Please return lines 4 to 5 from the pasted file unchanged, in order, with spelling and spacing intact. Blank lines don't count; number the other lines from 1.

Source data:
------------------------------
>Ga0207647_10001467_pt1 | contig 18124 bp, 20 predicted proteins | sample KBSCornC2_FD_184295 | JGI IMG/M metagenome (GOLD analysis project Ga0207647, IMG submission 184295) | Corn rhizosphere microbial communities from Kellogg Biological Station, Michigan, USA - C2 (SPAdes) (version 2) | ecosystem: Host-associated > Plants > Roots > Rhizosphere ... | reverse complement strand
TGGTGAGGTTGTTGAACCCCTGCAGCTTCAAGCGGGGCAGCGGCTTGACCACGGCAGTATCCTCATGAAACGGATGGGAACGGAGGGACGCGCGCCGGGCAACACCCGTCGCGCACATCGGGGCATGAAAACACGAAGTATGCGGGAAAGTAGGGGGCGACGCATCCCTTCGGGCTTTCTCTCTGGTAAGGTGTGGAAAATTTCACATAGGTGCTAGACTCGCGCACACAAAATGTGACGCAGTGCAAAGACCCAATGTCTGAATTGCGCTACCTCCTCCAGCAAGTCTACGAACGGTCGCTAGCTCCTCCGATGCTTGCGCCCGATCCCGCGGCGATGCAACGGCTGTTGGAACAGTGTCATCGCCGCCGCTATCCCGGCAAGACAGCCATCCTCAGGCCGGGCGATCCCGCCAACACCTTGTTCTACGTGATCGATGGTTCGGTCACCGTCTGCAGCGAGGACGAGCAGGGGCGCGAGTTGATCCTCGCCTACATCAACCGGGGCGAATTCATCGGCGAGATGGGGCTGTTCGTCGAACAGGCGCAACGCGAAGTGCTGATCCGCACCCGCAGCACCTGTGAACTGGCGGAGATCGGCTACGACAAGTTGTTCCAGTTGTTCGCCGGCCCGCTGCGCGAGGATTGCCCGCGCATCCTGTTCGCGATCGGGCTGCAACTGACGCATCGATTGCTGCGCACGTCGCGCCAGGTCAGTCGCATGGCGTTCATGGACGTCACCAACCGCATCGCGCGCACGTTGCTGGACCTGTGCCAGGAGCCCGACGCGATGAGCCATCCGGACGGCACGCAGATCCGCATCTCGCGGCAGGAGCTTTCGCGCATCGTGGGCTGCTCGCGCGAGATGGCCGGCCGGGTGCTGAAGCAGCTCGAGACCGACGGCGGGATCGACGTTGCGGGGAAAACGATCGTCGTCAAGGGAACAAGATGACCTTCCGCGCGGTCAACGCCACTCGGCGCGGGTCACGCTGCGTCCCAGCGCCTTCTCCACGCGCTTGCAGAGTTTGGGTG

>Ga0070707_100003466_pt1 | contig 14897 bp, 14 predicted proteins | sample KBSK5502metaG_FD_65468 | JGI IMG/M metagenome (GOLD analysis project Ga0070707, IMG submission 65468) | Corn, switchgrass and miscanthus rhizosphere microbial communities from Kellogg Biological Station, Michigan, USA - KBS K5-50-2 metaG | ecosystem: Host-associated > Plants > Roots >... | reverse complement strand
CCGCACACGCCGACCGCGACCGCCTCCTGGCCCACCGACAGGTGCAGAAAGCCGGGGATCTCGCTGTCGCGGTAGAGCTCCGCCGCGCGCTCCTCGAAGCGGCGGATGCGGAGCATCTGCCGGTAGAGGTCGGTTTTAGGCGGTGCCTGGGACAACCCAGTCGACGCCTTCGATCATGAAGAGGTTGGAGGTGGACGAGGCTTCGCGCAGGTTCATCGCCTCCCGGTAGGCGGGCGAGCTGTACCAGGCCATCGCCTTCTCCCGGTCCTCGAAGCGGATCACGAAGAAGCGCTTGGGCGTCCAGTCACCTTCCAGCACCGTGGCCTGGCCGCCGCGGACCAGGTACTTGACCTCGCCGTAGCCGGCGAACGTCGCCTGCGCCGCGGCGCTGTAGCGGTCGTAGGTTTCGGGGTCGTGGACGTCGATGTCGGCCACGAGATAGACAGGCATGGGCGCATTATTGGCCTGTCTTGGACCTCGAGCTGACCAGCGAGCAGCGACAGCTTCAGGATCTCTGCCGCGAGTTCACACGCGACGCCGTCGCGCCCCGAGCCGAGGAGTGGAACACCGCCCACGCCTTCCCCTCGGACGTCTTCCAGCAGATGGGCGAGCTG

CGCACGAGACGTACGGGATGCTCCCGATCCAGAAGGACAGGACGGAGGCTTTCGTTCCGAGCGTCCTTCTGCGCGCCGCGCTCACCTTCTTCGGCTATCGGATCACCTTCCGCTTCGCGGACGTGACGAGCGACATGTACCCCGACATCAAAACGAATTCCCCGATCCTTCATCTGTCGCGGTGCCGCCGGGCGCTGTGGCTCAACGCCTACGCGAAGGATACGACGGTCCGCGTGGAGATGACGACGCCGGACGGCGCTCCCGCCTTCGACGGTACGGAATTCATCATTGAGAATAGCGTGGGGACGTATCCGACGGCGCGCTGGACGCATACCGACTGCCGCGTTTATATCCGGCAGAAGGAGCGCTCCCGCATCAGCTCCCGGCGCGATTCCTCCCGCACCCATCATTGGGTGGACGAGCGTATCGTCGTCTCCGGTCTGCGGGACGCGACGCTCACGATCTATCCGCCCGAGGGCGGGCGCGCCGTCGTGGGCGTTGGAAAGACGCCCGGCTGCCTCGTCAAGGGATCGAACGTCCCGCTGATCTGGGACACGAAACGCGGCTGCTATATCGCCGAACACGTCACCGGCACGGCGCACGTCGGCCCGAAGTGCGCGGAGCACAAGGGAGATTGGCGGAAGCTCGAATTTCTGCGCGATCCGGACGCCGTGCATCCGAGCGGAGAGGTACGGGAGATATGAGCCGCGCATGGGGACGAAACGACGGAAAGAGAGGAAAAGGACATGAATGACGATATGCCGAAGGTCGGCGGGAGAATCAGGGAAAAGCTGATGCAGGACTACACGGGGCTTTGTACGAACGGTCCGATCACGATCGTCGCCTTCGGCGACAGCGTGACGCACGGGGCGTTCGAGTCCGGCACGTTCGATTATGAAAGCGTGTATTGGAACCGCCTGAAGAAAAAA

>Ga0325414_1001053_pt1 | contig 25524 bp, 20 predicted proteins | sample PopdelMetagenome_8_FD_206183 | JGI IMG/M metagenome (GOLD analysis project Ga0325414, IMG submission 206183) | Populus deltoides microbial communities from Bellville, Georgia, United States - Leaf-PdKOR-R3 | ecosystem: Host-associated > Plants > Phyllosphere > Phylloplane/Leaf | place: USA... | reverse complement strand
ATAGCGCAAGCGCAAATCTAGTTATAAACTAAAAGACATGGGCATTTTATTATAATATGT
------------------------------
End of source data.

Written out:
CCGCACACGCCGACCGCGACCGCCTCCTGGCCCACCGACAGGTGCAGAAAGCCGGGGATCTCGCTGTCGCGGTAGAGCTCCGCCGCGCGCTCCTCGAAGCGGCGGATGCGGAGCATCTGCCGGTAGAGGTCGGTTTTAGGCGGTGCCTGGGACAACCCAGTCGACGCCTTCGATCATGAAGAGGTTGGAGGTGGACGAGGCTTCGCGCAGGTTCATCGCCTCCCGGTAGGCGGGCGAGCTGTACCAGGCCATCGCCTTCTCCCGGTCCTCGAAGCGGATCACGAAGAAGCGCTTGGGCGTCCAGTCACCTTCCAGCACCGTGGCCTGGCCGCCGCGGACCAGGTACTTGACCTCGCCGTAGCCGGCGAACGTCGCCTGCGCCGCGGCGCTGTAGCGGTCGTAGGTTTCGGGGTCGTGGACGTCGATGTCGGCCACGAGATAGACAGGCATGGGCGCATTATTGGCCTGTCTTGGACCTCGAGCTGACCAGCGAGCAGCGACAGCTTCAGGATCTCTGCCGCGAGTTCACACGCGACGCCGTCGCGCCCCGAGCCGAGGAGTGGAACACCGCCCACGCCTTCCCCTCGGACGTCTTCCAGCAGATGGGCGAGCTG

CGCACGAGACGTACGGGATGCTCCCGATCCAGAAGGACAGGACGGAGGCTTTCGTTCCGAGCGTCCTTCTGCGCGCCGCGCTCACCTTCTTCGGCTATCGGATCACCTTCCGCTTCGCGGACGTGACGAGCGACATGTACCCCGACATCAAAACGAATTCCCCGATCCTTCATCTGTCGCGGTGCCGCCGGGCGCTGTGGCTCAACGCCTACGCGAAGGATACGACGGTCCGCGTGGAGATGACGACGCCGGACGGCGCTCCCGCCTTCGACGGTACGGAATTCATCATTGAGAATAGCGTGGGGACGTATCCGACGGCGCGCTGGACGCATACCGACTGCCGCGTTTATATCCGGCAGAAGGAGCGCTCCCGCATCAGCTCCCGGCGCGATTCCTCCCGCACCCATCATTGGGTGGACGAGCGTATCGTCGTCTCCGGTCTGCGGGACGCGACGCTCACGATCTATCCGCCCGAGGGCGGGCGCGCCGTCGTGGGCGTTGGAAAGACGCCCGGCTGCCTCGTCAAGGGATCGAACGTCCCGCTGATCTGGGACACGAAACGCGGCTGCTATATCGCCGAACACGTCACCGGCACGGCGCACGTCGGCCCGAAGTGCGCGGAGCACAAGGGAGATTGGCGGAAGCTCGAATTTCTGCGCGATCCGGACGCCGTGCATCCGAGCGGAGAGGTACGGGAGATATGAGCCGCGCATGGGGACGAAACGACGGAAAGAGAGGAAAAGGACATGAATGACGATATGCCGAAGGTCGGCGGGAGAATCAGGGAAAAGCTGATGCAGGACTACACGGGGCTTTGTACGAACGGTCCGATCACGATCGTCGCCTTCGGCGACAGCGTGACGCACGGGGCGTTCGAGTCCGGCACGTTCGATTATGAAAGCGTGTATTGGAACCGCCTGAAGAAAAAA